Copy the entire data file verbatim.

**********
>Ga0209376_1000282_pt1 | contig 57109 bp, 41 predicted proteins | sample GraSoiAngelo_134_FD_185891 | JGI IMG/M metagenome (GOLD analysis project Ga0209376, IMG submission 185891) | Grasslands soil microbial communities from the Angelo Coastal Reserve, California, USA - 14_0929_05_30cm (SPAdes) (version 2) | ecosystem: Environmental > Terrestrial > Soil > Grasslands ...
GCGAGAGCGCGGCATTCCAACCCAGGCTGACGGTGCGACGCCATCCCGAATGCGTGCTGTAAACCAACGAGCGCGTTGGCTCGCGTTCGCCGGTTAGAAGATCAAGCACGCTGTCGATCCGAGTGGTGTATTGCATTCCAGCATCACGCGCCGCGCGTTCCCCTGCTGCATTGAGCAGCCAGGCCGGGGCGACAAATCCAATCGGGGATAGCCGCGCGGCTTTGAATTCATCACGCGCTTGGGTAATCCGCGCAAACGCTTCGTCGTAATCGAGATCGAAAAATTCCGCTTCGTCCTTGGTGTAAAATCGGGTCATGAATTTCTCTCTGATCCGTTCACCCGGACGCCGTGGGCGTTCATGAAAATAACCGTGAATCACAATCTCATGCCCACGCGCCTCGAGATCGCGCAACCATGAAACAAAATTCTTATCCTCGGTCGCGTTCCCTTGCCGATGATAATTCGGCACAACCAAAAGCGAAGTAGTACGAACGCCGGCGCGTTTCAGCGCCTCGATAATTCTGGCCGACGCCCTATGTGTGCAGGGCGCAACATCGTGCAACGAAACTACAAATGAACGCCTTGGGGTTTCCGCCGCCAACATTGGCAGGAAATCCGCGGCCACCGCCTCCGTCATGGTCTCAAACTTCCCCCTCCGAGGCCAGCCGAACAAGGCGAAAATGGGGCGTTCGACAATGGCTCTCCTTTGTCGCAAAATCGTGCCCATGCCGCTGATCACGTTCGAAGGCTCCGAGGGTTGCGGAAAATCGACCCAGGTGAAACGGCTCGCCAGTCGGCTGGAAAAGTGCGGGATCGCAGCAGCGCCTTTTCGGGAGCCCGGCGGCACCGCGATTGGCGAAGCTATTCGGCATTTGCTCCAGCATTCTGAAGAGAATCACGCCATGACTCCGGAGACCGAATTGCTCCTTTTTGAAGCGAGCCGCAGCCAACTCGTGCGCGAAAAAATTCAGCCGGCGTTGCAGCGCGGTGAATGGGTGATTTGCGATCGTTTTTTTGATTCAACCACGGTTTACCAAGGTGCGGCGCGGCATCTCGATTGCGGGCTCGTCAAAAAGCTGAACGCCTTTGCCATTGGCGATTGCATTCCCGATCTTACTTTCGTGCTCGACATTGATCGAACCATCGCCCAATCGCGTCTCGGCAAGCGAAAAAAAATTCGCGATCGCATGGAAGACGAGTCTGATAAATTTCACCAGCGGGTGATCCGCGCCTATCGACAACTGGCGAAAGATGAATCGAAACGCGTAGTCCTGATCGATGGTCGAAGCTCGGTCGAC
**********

>Ga0209376_1000282_pt1 | contig 57109 bp, 41 predicted proteins | sample GraSoiAngelo_134_FD_185891 | JGI IMG/M metagenome (GOLD analysis project Ga0209376, IMG submission 185891) | Grasslands soil microbial communities from the Angelo Coastal Reserve, California, USA - 14_0929_05_30cm (SPAdes) (version 2) | ecosystem: Environmental > Terrestrial > Soil > Grasslands ...
GCGAGAGCGCGGCATTCCAACCCAGGCTGACGGTGCGACGCCATCCCGAATGCGTGCTGTAAACCAACGAGCGCGTTGGCTCGCGTTCGCCGGTTAGAAGATCAAGCACGCTGTCGATCCGAGTGGTGTATTGCATTCCAGCATCACGCGCCGCGCGTTCCCCTGCTGCATTGAGCAGCCAGGCCGGGGCGACAAATCCAATCGGGGATAGCCGCGCGGCTTTGAATTCATCACGCGCTTGGGTAATCCGCGCAAACGCTTCGTCGTAATCGAGATCGAAAAATTCCGCTTCGTCCTTGGTGTAAAATCGGGTCATGAATTTCTCTCTGATCCGTTCACCCGGACGCCGTGGGCGTTCATGAAAATAACCGTGAATCACAATCTCATGCCCACGCGCCTCGAGATCGCGCAACCATGAAACAAAATTCTTATCCTCGGTCGCGTTCCCTTGCCGATGATAATTCGGCACAACCAAAAGCGAAGTAGTACGAACGCCGGCGCGTTTCAGCGCCTCGATAATTCTGGCCGACGCCCTATGTGTGCAGGGCGCAACATCGTGCAACGAAACTACAAATGAACGCCTTGGGGTTTCCGCCGCCAACATTGGCAGGAAATCCGCGGCCACCGCCTCCGTCATGGTCTCAAACTTCCCCCTCCGAGGCCAGCCGAACAAGGCGAAAATGGGGCGTTCGACAATGGCTCTCCTTTGTCGCAAAATCGTGCCCATGCCGCTGATCACGTTCGAAGGCTCCGAGGGTTGCGGAAAATCGACCCAGGTGAAACGGCTCGCCAGTCGGCTGGAAAAGTGCGGGATCGCAGCAGCGCCTTTTCGGGAGCCCGGCGGCACCGCGATTGGCGAAGCTATTCGGCATTTGCTCCAGCATTCTGAAGAGAATCACGCCATGACTCCGGAGACCGAATTGCTCCTTTTTGAAGCGAGCCGCAGCCAACTCGTGCGCGAAAAAATTCAGCCGGCGTTGCAGCGCGGTGAATGGGTGATTTGCGATCGTTTTTTTGATTCAACCACGGTTTACCAAGGTGCGGCGCGGCATCTCGATTGCGGGCTCGTCAAAAAGCTGAACGCCTTTGCCATTGGCGATTGCATTCCCGATCTTACTTTCGTGCTCGACATTGATCGAACCATCGCCCAATCGCGTCTCGGCAAGCGAAAAAAAATTCGCGATCGCATGGAAGACGAGTCTGATAAATTTCACCAGCGGGTGATCCGCGCCTATCGACAACTGGCGAAAGATGAATCGAAACGCGTAGTCCTGATCGATGGTCGAAGCTCGGTCGAC